Tag Meir also declared a joint cleanup day, on Friday, December 8, and launched a campaign to raise funds for the renovation of the site. According to Gvaryahu, the Muslim cemetery, in addition to being a target of nationalist attacks, does not receive the same kind of publicly funded care that other Old City religious sites do.

“Because of its location, this place is very neglected and dirty, like a backyard, or a public garbage can. So we decided to go there,” says Gvaryahu. It’s not the first time that voluntary groups have undertaken to clean up the cemetery, but it requires regular maintenance.

“We hope that all the authorities will mobilize to deal with the cemetery,” says Merav Horovitz-Stein, coordinator of the “Window to Mount Zion” project run by the Jerusalem Intercultural Center, which aims to heighten public interest in and activity on behalf of the site. “There are graves there of a family that safeguarded David’s Tomb. This story is part of the history of Jerusalem.”

The recent cleanup campaign was testimony to the cooperation that has existed for years between several institutions on the mount that have been attacked by nationalists and religious extremists.

Gavaryahu: “A large number of volunteers from the Dormition Abbey came, as well as Franciscan clerics and also representatives from the church at Tabgha [the Church of the Multiplication, on Lake Kinneret]. There is much symbolism in the fact that representatives from Tabgha and from the Dormition came. The Dormition was vandalized four times by the [ultranationalist] Tag Mehir group, and Tabgha was once [in June 2015], as we all remember.”

One of the volunteers in the campaign, Katharina Bloebaum, 33, from Germany, was delighted to discover her coworkers speaking Arabic, German, English and Hebrew.

“It was a good feeling to meet with so many people from different countries and to clean the cemetery together. I think it is a sign of solidarity,” said Bloebaum, who arrived in Israel a year ago to work on behalf of Jerusalem’s Church of the Redeemer, a Lutheran institution. “This way we will understand the way of life and thinking of each person. And that is very valuable.”

A spokesman for the Jerusalem Municipality stated that the owner of the Mount Zion cemetery is the Israel Land Authority, which is also responsible for its maintenance. The spokesman added that the municipality had no knowledge of any desecration of the cemetery.

The lands authority stated: “The ILA and the Israel Nature and Parks Authority are working to clean up the cemetery and improve the situation there, including dealing with the damage done recently to the headstones there. It is our hope that we will already be able to see results in the near future.”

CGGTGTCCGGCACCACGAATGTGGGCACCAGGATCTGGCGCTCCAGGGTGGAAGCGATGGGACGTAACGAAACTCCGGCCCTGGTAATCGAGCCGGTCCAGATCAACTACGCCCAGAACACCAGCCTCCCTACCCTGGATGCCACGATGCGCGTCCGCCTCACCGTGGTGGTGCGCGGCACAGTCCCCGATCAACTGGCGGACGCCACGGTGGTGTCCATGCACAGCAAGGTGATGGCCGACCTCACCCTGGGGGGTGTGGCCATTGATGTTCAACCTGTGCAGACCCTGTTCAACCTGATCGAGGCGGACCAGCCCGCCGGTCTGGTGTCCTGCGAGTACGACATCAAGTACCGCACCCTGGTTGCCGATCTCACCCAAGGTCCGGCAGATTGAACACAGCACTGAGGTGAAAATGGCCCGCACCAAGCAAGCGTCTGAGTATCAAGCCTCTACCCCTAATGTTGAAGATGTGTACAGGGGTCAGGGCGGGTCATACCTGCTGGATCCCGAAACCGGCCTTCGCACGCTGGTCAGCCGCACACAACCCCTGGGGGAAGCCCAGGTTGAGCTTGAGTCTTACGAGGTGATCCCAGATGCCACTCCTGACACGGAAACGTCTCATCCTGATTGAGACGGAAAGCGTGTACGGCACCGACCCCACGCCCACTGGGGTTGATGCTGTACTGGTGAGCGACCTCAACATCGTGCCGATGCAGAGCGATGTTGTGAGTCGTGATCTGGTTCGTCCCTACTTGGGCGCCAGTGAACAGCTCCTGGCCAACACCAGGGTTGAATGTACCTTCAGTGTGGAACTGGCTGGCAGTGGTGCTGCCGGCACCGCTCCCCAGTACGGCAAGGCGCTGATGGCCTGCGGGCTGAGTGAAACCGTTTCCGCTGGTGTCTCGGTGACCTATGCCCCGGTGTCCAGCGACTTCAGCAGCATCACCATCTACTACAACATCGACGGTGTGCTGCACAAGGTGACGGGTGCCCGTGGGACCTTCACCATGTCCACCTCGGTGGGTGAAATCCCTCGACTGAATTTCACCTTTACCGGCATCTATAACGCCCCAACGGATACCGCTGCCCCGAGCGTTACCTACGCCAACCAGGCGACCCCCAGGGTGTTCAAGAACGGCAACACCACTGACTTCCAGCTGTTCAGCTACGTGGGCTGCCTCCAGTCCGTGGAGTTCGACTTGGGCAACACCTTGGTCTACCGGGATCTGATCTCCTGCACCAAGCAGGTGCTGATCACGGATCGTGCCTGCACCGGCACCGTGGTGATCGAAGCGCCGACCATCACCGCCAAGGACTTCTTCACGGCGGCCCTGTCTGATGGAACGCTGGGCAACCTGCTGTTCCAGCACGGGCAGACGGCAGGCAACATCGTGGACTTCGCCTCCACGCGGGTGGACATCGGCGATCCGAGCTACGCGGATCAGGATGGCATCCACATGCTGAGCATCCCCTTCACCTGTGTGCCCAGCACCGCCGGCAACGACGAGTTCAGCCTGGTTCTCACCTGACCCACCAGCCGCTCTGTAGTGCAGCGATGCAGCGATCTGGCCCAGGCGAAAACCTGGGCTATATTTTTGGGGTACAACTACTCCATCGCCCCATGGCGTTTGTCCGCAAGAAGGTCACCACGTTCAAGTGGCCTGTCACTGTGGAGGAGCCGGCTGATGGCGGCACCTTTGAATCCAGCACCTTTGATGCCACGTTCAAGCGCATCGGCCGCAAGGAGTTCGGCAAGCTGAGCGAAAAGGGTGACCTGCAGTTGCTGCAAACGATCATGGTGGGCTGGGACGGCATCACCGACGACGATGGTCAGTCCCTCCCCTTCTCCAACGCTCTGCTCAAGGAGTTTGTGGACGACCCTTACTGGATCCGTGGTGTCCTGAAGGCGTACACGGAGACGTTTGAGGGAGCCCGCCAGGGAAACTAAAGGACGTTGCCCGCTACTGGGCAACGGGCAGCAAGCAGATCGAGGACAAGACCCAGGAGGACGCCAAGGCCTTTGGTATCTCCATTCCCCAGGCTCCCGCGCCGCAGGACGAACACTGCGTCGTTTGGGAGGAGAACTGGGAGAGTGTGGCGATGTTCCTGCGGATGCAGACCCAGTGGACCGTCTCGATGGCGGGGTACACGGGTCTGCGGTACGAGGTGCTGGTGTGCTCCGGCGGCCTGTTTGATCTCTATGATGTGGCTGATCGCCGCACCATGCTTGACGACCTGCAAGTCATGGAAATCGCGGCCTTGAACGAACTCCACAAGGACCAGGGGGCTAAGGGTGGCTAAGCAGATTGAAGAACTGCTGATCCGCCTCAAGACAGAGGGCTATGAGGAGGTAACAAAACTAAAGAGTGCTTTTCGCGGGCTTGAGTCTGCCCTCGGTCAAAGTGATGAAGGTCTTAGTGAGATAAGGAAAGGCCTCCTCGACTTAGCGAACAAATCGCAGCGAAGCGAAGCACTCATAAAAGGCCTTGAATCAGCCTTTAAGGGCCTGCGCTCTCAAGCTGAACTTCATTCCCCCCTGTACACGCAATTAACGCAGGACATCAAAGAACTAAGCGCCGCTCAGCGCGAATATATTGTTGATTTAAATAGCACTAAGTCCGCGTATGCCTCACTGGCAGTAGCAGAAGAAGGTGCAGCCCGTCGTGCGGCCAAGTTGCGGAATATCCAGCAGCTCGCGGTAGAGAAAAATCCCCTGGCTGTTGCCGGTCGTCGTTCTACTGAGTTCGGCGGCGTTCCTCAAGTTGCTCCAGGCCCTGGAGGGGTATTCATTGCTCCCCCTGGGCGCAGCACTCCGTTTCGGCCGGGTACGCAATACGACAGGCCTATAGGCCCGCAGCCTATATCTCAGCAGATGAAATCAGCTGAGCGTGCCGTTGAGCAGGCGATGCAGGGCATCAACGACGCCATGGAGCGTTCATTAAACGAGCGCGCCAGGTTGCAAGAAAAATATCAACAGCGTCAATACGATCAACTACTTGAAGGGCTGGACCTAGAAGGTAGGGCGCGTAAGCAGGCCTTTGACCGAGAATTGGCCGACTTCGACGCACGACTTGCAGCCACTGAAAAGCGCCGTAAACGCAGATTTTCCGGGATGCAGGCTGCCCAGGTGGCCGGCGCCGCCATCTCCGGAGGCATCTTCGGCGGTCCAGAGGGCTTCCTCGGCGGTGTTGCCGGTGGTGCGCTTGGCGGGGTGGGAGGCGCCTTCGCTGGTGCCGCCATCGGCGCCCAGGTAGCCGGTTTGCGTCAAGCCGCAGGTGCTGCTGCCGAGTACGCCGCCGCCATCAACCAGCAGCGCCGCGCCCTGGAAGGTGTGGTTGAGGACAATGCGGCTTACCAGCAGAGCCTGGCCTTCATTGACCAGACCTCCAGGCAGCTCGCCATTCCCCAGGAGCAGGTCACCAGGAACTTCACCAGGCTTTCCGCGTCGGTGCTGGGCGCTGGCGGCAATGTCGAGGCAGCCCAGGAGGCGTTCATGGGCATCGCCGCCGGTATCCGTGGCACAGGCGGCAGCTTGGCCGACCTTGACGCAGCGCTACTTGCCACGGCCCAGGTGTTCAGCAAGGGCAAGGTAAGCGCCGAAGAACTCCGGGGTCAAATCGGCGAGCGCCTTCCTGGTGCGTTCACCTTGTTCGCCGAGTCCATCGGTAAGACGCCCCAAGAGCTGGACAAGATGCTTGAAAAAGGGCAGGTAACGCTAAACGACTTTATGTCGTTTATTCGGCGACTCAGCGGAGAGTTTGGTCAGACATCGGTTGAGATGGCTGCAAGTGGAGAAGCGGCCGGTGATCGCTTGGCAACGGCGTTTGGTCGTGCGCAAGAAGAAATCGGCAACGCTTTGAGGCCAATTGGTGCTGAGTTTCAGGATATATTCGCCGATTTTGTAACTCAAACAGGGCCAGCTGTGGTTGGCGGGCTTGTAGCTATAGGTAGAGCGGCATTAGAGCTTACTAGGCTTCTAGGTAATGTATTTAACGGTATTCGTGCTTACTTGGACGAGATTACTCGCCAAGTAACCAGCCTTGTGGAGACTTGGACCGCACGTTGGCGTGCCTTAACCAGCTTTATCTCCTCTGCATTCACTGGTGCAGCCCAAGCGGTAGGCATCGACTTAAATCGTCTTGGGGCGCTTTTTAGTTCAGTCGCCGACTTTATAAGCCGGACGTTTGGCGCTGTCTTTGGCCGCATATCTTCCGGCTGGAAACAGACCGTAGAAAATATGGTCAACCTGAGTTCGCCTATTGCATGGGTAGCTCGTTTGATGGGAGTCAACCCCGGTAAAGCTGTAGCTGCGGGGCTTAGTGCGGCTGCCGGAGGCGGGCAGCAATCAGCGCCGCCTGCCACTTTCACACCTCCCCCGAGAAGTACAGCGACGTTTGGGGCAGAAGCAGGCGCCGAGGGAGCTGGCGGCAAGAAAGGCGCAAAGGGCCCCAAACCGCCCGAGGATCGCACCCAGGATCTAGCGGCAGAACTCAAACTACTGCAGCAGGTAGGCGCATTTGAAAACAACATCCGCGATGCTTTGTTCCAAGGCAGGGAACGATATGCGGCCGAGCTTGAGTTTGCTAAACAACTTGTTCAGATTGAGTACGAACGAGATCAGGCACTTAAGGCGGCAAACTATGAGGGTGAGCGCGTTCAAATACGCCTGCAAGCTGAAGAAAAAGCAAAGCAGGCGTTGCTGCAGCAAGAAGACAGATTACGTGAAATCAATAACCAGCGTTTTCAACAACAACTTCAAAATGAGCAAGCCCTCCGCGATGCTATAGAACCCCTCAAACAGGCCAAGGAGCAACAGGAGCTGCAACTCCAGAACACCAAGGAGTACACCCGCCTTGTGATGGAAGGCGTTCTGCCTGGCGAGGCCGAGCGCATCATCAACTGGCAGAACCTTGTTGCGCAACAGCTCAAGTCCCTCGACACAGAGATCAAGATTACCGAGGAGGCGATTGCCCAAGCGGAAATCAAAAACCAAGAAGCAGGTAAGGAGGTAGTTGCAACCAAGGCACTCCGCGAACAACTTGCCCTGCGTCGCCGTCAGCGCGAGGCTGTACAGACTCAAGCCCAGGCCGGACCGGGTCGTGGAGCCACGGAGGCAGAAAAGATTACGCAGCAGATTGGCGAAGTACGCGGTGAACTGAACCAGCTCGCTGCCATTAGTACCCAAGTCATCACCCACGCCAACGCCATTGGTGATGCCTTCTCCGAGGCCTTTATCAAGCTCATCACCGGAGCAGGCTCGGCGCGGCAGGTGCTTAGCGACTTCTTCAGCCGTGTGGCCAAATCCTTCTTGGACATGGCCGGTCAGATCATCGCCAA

Many thanks to all who helped. May this be the last of these types of incidents. Many thanks to the Jerusalem Foundation for their ongoing support of this program.

Print Friendly, PDF & Email

Working Together, Working Separately to Help Jerusalemites Live Safer, Live Longer

We wrote here about introducing the Living Safer, Living Longer program into the Haredi community in Jerusalem. But really, the program is not just in the Haredi sector, it’s being developed simultaneously in the Palestinian population, and in the ‘general’ (religious / secular Jewish) population. We’re especially excited about this new model for effective activism – each sector is focusing on preventive health / home safety, but each sector is developing, designing and refining the program to meet the specific needs of that community. All three sector share information and lessons learned, but the program is developing uniquely in each sector.  It is the community itself, through the volunteer Lead Teams – not the professionals – who are leading the way.

Volunteer Lead Team hearing about self breast exams from a nurse from the Bishvilech organization

Haredi Volunteer Lead Team hearing about breast self-exams from a nurse from the Bishvilech organization

We’re now getting down to business in all three sectors. There have been 5 meetings of the Haredi volunteer Lead Team, which chose to focus on preventive medicine. Thus far, they’ve learned about different issues affecting babies and toddlers, to youth, to women and seniors. Some of the lectures were given by nurses from the local well-baby clinic, and others from the Bishvilech organization, is the first and only woman to woman nonprofit organization in Israel focused on preventive medical care. (One of the lecturers was a female Haredi doctor, whose husband studies in Yeshiva, and who works at Sha’are Zedek hospital and volunteers with United Hatzalah emergency response organization. We thought she was really cool.) The team is currently in a learning stage, and are also considering learning about home safety as well. As the learning process progresses the team will come up with a checklist that will be used when going into people’s homes.